Type 2 diabetes is a major drain on resources

BMJ 2000; 320 doi: (Published 18 March 2000) Cite this as: BMJ 2000;320:732
  1. Peter Moore
  1. London

    Type 2 diabetes costs Britain's NHS £2bn ($3.2bn) a year—4.7 of total NHS expenditure—and an additional £36m is spent on related social services and private health costs, claims a new report published this week.

    This high cost is caused largely by the treatment of complications of the disease, as they increase the overall NHS spending for an affected patient more than fivefold.

    The study, published in the TARDIS report, was conducted jointly by the British Diabetic Association, the King's Fund, the Economists Advisory Group, and SmithKline Beecham Pharmaceuticals UK.

    The report builds on the findings of the UK prospective diabetes study (UKPDS), which called for tight blood pressure control for these patients (BMJ 1998;317:703-13). The authors claim that “millions of pounds could be saved from NHS budgets” by preventing the complications that accompany the disease.

    The investigators set out to provide a basis for future allocation of health and social service resources by measuring the economic and quality of life impact of the disease on patients and their carers. Their data were collected in spring 1999 by a postal survey of 1578 people with type 2 diabetes and their carers, living in four areas of England and Scotland.

    “We found that people with the disease are two to three times more likely to be admitted to hospital than their demographic peers and that they stay an average of four times as long. People who also had complications were five times more likely to enter hospital than were peers who had diabetes alone,” said Dr Steve Gillam, director of the primary care programme at the King's Fund (a healthcare think tank) and one of the authors of the report. One finding is that 42%of overall expenditure is on inpatient care.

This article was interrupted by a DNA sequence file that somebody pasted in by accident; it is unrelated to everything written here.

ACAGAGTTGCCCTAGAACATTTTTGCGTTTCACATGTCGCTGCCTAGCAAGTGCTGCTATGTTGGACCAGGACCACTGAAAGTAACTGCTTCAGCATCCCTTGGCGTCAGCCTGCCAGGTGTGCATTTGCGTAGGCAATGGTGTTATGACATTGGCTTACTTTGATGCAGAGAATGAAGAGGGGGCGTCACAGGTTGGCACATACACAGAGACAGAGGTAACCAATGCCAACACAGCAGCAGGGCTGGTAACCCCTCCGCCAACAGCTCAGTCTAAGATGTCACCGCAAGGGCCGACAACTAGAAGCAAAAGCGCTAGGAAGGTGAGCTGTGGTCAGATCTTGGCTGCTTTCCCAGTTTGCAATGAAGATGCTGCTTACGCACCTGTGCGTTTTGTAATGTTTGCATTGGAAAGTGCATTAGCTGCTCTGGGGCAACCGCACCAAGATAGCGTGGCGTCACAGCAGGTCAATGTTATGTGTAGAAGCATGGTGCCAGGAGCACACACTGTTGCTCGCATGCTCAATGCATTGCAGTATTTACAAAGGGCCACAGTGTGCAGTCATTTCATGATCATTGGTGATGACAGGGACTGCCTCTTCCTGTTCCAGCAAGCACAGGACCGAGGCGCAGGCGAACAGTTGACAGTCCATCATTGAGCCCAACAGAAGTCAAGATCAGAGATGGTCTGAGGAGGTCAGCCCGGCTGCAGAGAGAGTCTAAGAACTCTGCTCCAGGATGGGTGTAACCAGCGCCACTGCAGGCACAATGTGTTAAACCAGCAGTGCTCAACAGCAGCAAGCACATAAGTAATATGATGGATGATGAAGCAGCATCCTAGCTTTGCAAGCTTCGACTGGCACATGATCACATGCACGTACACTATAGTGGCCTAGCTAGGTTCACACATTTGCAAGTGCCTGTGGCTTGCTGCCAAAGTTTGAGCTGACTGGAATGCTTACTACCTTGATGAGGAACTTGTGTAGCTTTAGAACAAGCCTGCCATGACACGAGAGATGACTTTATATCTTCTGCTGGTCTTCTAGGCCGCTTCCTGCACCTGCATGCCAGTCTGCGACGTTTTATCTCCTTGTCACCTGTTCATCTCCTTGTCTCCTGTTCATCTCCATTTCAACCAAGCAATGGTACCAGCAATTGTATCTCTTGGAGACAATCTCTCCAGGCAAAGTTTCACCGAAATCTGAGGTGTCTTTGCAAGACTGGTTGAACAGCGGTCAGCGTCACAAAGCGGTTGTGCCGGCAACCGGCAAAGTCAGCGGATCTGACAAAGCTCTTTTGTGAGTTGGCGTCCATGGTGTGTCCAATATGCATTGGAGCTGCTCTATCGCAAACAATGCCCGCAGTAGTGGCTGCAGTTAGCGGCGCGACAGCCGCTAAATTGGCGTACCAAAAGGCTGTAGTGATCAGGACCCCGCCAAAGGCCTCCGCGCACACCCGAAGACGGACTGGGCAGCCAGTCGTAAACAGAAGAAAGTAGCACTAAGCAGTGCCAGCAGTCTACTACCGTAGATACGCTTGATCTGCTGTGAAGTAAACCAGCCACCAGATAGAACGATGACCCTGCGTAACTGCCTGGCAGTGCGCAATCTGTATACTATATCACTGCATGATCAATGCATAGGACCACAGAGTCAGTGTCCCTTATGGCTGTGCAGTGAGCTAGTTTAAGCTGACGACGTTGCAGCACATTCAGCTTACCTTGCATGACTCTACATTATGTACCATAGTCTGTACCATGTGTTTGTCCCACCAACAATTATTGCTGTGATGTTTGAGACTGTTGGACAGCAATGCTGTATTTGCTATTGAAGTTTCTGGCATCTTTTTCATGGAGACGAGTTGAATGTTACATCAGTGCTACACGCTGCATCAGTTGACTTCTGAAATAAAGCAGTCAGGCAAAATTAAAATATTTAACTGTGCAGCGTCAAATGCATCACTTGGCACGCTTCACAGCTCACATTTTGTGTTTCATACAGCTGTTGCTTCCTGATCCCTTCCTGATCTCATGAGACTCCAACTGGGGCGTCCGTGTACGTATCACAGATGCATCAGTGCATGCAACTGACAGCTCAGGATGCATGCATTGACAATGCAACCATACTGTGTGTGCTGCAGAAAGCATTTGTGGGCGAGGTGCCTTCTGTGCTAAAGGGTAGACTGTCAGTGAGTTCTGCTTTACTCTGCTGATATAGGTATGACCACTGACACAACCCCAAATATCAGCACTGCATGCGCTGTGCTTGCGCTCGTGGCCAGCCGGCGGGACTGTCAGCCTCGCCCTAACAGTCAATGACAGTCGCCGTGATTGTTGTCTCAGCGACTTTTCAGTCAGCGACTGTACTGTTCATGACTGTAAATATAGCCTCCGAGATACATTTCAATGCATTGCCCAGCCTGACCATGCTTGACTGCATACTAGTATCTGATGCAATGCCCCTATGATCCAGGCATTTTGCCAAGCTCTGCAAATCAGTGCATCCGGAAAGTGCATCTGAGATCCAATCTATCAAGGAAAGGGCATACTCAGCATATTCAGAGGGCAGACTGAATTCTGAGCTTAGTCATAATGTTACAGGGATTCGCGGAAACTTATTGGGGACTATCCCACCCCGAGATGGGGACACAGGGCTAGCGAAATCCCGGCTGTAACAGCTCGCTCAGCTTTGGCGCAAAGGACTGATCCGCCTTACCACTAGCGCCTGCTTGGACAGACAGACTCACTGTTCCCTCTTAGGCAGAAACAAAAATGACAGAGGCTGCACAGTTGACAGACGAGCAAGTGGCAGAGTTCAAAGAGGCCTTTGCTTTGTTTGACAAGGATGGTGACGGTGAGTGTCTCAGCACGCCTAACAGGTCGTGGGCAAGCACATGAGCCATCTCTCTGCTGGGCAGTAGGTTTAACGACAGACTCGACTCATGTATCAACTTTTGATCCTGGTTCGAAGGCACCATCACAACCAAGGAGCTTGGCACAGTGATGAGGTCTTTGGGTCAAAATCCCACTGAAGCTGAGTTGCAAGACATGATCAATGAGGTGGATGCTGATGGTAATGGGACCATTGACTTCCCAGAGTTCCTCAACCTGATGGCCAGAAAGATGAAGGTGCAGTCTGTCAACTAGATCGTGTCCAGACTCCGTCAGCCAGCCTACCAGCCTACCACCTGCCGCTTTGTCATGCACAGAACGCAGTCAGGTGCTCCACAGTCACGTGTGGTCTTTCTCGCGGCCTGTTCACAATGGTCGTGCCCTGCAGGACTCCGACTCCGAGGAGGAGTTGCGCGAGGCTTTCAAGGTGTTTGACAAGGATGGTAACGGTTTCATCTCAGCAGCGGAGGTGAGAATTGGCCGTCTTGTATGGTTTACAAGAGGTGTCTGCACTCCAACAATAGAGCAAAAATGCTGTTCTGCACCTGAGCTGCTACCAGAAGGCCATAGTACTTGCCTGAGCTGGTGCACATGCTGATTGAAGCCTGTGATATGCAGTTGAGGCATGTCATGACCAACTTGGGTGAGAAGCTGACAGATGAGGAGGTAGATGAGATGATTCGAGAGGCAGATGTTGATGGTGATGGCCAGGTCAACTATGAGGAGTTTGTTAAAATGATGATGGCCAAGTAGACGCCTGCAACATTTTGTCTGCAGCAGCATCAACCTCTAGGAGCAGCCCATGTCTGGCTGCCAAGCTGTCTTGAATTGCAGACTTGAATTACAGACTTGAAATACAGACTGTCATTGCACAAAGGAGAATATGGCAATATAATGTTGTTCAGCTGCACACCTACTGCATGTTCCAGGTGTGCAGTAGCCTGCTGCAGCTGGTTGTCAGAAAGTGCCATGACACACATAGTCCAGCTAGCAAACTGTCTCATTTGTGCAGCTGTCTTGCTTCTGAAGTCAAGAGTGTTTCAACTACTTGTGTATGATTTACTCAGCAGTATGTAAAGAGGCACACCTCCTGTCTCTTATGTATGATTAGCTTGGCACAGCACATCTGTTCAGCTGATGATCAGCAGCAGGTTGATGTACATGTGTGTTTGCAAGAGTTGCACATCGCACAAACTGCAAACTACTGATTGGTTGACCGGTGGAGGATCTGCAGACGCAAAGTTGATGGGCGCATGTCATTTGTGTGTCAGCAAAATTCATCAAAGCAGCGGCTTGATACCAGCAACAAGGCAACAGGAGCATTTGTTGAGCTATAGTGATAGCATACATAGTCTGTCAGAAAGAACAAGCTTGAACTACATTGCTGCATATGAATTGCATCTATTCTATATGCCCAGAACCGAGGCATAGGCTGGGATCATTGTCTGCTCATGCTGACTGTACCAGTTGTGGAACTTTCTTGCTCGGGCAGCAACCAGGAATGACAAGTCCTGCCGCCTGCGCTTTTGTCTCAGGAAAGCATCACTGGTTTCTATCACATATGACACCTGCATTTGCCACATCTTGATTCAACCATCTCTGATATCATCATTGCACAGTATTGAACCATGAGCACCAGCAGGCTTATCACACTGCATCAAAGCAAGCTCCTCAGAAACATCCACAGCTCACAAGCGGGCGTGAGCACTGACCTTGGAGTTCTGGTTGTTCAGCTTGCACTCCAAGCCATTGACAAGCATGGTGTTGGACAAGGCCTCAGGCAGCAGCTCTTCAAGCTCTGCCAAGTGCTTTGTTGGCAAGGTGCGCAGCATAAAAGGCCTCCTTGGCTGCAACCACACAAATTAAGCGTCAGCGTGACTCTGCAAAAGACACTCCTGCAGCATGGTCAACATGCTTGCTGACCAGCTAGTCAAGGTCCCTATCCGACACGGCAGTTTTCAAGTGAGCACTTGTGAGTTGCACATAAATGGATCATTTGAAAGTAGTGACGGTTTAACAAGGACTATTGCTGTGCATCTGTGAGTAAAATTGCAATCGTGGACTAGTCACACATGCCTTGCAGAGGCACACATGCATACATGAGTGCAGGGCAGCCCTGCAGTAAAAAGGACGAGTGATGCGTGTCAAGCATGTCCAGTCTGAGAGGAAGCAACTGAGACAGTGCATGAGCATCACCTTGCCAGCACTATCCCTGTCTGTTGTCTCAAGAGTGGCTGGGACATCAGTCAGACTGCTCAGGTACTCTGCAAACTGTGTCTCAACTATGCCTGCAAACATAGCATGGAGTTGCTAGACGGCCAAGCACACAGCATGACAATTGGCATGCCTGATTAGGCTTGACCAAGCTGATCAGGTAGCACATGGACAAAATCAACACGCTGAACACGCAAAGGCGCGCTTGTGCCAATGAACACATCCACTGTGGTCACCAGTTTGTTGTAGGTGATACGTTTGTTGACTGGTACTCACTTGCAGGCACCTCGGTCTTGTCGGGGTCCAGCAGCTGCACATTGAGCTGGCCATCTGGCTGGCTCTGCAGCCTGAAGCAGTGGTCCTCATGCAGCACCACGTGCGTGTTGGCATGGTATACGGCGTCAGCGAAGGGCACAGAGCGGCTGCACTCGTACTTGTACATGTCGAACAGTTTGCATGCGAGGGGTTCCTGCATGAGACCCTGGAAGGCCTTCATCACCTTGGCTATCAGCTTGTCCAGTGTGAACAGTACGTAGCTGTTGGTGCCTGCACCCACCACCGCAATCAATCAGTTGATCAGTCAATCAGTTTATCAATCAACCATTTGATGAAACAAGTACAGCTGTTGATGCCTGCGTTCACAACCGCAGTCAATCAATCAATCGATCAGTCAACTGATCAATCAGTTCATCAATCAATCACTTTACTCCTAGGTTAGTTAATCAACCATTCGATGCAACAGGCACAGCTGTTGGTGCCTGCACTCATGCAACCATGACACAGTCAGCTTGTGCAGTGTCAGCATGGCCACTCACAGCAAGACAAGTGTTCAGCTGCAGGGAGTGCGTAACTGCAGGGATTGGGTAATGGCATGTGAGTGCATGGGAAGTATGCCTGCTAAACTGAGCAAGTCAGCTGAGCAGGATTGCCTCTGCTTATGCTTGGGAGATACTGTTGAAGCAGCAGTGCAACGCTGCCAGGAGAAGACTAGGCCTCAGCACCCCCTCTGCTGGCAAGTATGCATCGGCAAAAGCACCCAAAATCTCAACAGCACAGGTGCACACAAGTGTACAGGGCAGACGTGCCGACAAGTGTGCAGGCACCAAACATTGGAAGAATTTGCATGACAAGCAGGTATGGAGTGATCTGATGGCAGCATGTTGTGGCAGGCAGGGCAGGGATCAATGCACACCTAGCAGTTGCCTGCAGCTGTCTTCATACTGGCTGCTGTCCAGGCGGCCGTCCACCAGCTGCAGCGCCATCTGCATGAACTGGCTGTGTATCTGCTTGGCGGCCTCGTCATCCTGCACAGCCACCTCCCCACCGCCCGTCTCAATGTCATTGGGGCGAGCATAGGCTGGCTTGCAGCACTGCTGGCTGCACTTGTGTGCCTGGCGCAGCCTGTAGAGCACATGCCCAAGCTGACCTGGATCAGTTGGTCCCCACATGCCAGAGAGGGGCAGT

The data also show that the presence of both microvascular and macrovascular complications increases social services costs fourfold and personal expenditure threefold; it also doubles the need for carers.

    “The results confirm that type 2 diabetes is a serious disease with far reaching implications. Investment in the prevention of complications rather than their treatment is the key to improving patients' lives and reducing the NHS burden,” said the chairman of the study group, Professor Rhys Williams, professor of epidemiology and public health at the University of Leeds.

    He called for the government to invest in methods that will prevent complications, for the national service framework to promote measures that reduce the risk of complications, and for the increased and earlier use of new and more effective interventions.

    An abstract of TARDIS: Type 2 Diabetes Accounting for a Major Resource Demand in Society in the UK is available from Julia Bottomley of SmithKline Beecham (tel: 020 8913 4000).

    View Abstract

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